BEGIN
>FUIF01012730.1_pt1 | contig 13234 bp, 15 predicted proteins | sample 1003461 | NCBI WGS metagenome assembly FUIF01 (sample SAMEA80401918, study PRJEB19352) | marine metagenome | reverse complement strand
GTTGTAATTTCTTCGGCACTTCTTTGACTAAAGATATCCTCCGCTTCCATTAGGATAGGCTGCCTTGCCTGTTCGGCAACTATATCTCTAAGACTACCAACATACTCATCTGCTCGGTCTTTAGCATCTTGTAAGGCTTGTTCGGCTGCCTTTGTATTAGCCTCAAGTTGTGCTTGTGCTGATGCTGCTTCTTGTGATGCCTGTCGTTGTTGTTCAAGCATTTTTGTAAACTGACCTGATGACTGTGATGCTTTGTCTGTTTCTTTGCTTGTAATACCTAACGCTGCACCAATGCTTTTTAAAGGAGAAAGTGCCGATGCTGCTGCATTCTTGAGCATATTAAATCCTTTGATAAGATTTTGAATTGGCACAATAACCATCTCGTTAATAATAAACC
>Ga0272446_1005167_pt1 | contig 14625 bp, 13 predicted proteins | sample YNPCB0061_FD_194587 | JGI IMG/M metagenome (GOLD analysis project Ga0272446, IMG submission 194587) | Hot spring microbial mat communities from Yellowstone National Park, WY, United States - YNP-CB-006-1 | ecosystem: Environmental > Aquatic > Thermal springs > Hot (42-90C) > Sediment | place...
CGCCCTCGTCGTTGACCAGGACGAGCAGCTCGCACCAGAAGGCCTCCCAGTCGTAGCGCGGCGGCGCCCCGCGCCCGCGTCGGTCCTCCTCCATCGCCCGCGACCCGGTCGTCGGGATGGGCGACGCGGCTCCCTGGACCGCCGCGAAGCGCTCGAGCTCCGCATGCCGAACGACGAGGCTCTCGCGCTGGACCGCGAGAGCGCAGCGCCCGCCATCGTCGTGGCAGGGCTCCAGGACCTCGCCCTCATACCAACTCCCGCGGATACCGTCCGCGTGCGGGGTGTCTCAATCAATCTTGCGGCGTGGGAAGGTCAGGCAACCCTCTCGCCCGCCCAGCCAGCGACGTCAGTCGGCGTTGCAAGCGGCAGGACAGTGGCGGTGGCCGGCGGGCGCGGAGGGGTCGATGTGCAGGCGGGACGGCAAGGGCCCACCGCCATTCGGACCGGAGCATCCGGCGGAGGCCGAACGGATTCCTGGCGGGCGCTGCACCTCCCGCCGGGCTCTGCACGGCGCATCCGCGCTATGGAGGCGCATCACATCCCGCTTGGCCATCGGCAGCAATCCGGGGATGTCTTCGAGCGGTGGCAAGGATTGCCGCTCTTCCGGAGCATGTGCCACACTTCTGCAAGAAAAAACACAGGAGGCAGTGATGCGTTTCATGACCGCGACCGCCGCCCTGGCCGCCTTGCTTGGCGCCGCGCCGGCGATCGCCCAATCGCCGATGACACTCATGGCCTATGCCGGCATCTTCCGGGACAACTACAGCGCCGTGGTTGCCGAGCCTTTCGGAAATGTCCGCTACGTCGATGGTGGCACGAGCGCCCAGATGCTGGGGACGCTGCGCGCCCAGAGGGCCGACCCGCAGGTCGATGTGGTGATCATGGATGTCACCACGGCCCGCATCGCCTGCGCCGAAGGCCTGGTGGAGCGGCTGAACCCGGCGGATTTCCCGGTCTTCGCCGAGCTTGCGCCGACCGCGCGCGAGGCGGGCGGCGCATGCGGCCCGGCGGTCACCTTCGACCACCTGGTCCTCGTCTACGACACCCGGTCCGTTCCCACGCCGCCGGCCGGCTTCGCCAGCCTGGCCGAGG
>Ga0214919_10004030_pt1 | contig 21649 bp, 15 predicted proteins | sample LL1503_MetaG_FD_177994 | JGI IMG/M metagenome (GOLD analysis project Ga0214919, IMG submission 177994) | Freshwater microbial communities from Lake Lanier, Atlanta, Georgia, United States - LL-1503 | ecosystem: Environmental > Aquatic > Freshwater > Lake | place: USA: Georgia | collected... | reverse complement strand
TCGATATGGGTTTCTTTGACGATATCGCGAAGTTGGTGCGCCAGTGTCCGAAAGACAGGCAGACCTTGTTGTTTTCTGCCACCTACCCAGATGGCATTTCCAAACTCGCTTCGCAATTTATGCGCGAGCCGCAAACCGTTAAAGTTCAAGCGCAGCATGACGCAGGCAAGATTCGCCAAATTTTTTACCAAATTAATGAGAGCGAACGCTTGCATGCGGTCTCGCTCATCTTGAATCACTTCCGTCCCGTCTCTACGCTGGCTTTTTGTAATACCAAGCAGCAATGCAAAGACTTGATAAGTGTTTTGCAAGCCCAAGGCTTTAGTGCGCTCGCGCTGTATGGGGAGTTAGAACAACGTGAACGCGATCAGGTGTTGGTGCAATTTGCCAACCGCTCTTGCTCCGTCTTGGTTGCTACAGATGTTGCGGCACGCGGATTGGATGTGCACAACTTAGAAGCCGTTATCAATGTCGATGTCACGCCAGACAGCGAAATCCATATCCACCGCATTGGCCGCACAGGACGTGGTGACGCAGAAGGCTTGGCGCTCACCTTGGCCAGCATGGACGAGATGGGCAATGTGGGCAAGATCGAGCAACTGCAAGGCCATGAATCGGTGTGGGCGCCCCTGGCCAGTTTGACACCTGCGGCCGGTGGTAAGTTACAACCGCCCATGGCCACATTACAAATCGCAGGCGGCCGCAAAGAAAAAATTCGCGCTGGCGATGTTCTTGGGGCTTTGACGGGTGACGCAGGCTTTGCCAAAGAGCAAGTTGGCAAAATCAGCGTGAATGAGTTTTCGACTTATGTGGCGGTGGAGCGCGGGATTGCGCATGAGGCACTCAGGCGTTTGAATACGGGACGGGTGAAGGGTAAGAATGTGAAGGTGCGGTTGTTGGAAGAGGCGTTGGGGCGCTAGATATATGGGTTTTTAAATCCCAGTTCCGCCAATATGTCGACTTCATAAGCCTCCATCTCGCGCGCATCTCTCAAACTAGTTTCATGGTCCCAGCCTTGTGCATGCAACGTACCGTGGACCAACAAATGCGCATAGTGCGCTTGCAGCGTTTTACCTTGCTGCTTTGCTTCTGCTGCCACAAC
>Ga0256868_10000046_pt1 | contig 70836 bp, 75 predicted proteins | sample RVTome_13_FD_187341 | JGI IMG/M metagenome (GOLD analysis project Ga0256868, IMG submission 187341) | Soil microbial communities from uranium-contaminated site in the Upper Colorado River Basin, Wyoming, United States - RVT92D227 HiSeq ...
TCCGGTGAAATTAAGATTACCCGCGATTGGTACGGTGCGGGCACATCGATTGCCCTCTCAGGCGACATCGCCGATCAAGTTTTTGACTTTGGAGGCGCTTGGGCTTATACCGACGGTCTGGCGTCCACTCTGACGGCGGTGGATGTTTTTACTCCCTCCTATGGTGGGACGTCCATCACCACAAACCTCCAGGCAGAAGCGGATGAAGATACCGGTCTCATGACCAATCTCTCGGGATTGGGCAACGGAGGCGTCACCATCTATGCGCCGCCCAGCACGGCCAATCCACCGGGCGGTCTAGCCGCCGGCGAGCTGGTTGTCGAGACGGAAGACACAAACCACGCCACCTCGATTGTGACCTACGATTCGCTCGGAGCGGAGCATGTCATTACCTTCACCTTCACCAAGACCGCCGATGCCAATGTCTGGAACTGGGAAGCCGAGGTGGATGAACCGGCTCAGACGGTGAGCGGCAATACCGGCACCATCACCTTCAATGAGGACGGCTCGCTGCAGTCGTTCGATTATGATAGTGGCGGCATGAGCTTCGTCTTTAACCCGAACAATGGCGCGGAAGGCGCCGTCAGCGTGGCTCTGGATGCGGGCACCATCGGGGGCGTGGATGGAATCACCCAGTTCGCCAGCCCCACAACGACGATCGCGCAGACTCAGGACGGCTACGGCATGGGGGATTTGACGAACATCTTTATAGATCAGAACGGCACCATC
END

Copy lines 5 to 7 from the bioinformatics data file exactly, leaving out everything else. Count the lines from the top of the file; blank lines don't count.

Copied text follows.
>Ga0214919_10004030_pt1 | contig 21649 bp, 15 predicted proteins | sample LL1503_MetaG_FD_177994 | JGI IMG/M metagenome (GOLD analysis project Ga0214919, IMG submission 177994) | Freshwater microbial communities from Lake Lanier, Atlanta, Georgia, United States - LL-1503 | ecosystem: Environmental > Aquatic > Freshwater > Lake | place: USA: Georgia | collected... | reverse complement strand
TCGATATGGGTTTCTTTGACGATATCGCGAAGTTGGTGCGCCAGTGTCCGAAAGACAGGCAGACCTTGTTGTTTTCTGCCACCTACCCAGATGGCATTTCCAAACTCGCTTCGCAATTTATGCGCGAGCCGCAAACCGTTAAAGTTCAAGCGCAGCATGACGCAGGCAAGATTCGCCAAATTTTTTACCAAATTAATGAGAGCGAACGCTTGCATGCGGTCTCGCTCATCTTGAATCACTTCCGTCCCGTCTCTACGCTGGCTTTTTGTAATACCAAGCAGCAATGCAAAGACTTGATAAGTGTTTTGCAAGCCCAAGGCTTTAGTGCGCTCGCGCTGTATGGGGAGTTAGAACAACGTGAACGCGATCAGGTGTTGGTGCAATTTGCCAACCGCTCTTGCTCCGTCTTGGTTGCTACAGATGTTGCGGCACGCGGATTGGATGTGCACAACTTAGAAGCCGTTATCAATGTCGATGTCACGCCAGACAGCGAAATCCATATCCACCGCATTGGCCGCACAGGACGTGGTGACGCAGAAGGCTTGGCGCTCACCTTGGCCAGCATGGACGAGATGGGCAATGTGGGCAAGATCGAGCAACTGCAAGGCCATGAATCGGTGTGGGCGCCCCTGGCCAGTTTGACACCTGCGGCCGGTGGTAAGTTACAACCGCCCATGGCCACATTACAAATCGCAGGCGGCCGCAAAGAAAAAATTCGCGCTGGCGATGTTCTTGGGGCTTTGACGGGTGACGCAGGCTTTGCCAAAGAGCAAGTTGGCAAAATCAGCGTGAATGAGTTTTCGACTTATGTGGCGGTGGAGCGCGGGATTGCGCATGAGGCACTCAGGCGTTTGAATACGGGACGGGTGAAGGGTAAGAATGTGAAGGTGCGGTTGTTGGAAGAGGCGTTGGGGCGCTAGATATATGGGTTTTTAAATCCCAGTTCCGCCAATATGTCGACTTCATAAGCCTCCATCTCGCGCGCATCTCTCAAACTAGTTTCATGGTCCCAGCCTTGTGCATGCAACGTACCGTGGACCAACAAATGCGCATAGTGCGCTTGCAGCGTTTTACCTTGCTGCTTTGCTTCTGCTGCCACAAC
>Ga0256868_10000046_pt1 | contig 70836 bp, 75 predicted proteins | sample RVTome_13_FD_187341 | JGI IMG/M metagenome (GOLD analysis project Ga0256868, IMG submission 187341) | Soil microbial communities from uranium-contaminated site in the Upper Colorado River Basin, Wyoming, United States - RVT92D227 HiSeq ...